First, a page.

I start most of my presentations with a statement that I believe the technology and services industry is undergoing the greatest period of change in the last 50 years. I give examples of how everything about selling technology is changing—who you sell to, what you sell, and how you sell are all becoming unrecognizable from how they were 5 years ago.
We have Sales leaders from the world’s largest technology companies asking us all the time what they can do to improve sales performance. When we talk to these Sales leaders, they all tell us the same three things:
In this post, I will outline where Sales organizations need to improve in order to address these challenges.
Fundamental change in how technology companies engage with their customers is required in order to deliver a more consistent and coherent customer experience. This is also necessary in order to make sure that revenue opportunities are optimized across the account base.
There is another significant challenge that most companies are facing, which is an escalation in their sales and marketing costs. If you look at traditional technology companies using a transactional method of selling products and attaching basic services, they typically spend 22% of their total revenue on sales and marketing. The new XaaS and Cloud companies are seeing the percentage of their sales and marketing spend increase to an average of 37% of total revenue. There are very public examples where this is over 50%.
The reality is that to sell more complex solutions with a greater degree of accountability for delivering business outcomes costs more money—there are more roles involved in generating the demand, identifying the opportunity, pursuing, and closing the deal.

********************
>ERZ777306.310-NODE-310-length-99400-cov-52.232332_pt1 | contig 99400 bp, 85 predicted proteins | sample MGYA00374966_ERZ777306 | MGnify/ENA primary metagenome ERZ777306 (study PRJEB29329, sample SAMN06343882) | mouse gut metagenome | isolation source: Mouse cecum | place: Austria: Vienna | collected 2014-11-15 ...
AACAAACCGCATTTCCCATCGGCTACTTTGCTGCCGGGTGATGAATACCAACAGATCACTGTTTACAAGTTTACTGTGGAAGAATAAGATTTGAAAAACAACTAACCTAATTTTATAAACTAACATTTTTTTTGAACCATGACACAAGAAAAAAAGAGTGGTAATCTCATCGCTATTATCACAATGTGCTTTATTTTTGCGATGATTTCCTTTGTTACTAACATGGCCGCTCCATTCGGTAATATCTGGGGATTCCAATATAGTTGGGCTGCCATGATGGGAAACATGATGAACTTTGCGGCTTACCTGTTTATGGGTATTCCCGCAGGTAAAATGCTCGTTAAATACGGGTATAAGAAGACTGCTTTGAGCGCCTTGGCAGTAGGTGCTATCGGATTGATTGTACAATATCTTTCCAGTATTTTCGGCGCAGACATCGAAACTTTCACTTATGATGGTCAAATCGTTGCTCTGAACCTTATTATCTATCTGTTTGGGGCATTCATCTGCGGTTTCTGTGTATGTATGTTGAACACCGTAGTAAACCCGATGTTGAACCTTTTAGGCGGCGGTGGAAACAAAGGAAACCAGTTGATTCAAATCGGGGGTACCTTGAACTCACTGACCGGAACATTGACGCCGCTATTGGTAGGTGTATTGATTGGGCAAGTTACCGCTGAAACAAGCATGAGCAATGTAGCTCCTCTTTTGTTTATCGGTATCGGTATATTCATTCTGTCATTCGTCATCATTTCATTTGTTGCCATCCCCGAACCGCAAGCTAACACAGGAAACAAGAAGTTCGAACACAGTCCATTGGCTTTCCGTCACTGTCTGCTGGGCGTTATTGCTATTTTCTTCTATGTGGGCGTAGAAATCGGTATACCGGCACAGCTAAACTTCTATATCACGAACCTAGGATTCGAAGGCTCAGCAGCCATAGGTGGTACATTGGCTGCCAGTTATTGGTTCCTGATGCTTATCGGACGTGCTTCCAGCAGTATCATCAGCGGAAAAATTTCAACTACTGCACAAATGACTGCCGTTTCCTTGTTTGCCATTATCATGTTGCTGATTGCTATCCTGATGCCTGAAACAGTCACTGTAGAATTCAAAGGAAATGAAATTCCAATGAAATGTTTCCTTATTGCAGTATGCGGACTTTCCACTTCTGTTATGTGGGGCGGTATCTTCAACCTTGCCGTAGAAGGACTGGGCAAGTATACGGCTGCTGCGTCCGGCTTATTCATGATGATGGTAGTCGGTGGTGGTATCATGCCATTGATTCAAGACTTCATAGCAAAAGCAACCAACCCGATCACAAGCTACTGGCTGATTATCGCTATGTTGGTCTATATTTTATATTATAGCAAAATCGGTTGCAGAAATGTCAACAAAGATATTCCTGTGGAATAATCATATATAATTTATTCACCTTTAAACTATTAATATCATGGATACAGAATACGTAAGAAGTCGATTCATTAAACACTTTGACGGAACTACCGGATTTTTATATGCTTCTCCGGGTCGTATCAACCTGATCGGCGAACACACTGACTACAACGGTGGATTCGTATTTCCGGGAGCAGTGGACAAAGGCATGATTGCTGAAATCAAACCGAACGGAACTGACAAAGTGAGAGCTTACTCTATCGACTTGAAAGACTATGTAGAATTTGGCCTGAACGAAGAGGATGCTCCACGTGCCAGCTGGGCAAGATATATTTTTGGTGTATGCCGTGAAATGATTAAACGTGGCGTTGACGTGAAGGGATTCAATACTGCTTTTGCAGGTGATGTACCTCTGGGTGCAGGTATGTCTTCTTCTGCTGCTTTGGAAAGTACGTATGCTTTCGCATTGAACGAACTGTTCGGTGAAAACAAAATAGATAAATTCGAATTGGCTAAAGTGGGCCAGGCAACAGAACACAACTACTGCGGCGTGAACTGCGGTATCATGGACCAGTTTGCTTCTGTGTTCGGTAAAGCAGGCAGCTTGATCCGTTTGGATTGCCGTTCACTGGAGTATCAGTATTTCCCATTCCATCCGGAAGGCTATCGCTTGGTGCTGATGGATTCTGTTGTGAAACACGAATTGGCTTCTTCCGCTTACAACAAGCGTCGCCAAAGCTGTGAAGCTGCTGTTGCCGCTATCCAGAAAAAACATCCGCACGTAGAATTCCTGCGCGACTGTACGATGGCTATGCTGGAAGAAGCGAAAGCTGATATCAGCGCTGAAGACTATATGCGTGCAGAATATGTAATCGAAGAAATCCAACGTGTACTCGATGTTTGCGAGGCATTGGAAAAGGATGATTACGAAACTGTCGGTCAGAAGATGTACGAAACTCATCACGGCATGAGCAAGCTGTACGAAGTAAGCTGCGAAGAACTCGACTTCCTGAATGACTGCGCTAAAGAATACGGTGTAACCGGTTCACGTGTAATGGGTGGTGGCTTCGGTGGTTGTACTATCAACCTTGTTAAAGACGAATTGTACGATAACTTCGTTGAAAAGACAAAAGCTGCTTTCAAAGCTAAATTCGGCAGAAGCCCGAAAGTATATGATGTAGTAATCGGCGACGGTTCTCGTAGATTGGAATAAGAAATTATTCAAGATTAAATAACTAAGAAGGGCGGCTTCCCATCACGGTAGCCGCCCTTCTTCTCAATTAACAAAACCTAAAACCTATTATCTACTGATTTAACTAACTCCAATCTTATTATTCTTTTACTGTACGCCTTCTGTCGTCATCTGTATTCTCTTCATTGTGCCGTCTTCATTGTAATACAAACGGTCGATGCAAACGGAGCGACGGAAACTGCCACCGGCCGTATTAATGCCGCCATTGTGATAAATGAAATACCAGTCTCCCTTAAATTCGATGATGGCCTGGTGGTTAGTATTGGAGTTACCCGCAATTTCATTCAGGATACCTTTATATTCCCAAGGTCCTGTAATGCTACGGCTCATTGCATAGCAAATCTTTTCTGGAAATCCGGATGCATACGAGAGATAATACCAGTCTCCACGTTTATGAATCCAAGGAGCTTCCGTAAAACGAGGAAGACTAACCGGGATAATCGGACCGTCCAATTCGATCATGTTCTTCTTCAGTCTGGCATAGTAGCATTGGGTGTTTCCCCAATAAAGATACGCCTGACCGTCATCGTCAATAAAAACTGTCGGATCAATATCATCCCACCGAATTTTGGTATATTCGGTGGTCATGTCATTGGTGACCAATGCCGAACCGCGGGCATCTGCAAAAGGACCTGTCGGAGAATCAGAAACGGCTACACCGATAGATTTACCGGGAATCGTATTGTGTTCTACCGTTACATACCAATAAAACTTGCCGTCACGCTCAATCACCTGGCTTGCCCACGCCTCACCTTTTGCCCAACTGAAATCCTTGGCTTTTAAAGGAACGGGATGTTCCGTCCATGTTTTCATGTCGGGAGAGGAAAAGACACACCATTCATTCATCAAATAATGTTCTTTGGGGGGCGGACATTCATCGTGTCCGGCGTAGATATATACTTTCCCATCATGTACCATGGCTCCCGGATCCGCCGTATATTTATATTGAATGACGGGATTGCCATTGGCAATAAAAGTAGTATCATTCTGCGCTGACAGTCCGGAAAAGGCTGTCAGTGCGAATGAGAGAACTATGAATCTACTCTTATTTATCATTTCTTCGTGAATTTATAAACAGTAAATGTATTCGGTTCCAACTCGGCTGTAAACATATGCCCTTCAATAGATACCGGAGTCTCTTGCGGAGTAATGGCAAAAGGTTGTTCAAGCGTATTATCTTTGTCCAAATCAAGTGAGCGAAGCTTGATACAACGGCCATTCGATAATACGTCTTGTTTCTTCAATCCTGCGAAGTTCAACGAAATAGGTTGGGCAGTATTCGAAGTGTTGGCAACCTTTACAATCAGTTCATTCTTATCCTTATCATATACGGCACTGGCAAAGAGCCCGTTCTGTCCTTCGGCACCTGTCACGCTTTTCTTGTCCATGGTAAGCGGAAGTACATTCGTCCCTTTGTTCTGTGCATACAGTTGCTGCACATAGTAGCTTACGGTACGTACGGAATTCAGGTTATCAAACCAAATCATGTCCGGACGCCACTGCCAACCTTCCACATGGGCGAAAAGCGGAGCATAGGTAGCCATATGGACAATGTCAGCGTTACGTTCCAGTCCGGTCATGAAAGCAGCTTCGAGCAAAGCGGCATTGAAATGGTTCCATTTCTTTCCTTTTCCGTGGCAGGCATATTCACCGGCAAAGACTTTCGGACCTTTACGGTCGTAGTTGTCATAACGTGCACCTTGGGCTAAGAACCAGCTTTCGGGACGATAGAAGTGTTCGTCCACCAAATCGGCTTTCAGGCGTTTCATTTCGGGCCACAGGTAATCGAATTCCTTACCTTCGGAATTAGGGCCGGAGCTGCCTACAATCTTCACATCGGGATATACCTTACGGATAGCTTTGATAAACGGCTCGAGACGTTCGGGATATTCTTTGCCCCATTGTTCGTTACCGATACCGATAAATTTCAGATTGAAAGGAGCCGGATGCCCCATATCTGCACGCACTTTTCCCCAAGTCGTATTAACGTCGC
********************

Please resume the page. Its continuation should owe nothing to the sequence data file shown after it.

The new XaaS and Cloud companies are seeing the percentage of their sales and marketing spending increase to an average of 37% of total revenue.
When most of us started in Sales, the landscape was clear; Sales owned the customer relationship and everyone else in the organization rallied behind the account executive to win new deals. Selling was a heroic act, and the problem then sat with the Services organization to install and support the technology.
Most technology firms have now introduced a Customer Success function, and there’s often a potentially ambiguous matrix of customer engagement responsibility between Sales, Services, Customer Success, and in some cases a Renewals function. Between all these parties, there is a shared responsibility and accountability for winning, growing, and retaining revenues.
Despite these organizational changes, what has remained constant is that Sales retains absolute accountability for “landing” the new business number, whether that’s in net new logos or winning new deals in existing accounts. So, it’s not surprising that Sales leaders are looking for new approaches and innovation in the way in which they are directing their Sales teams to perform.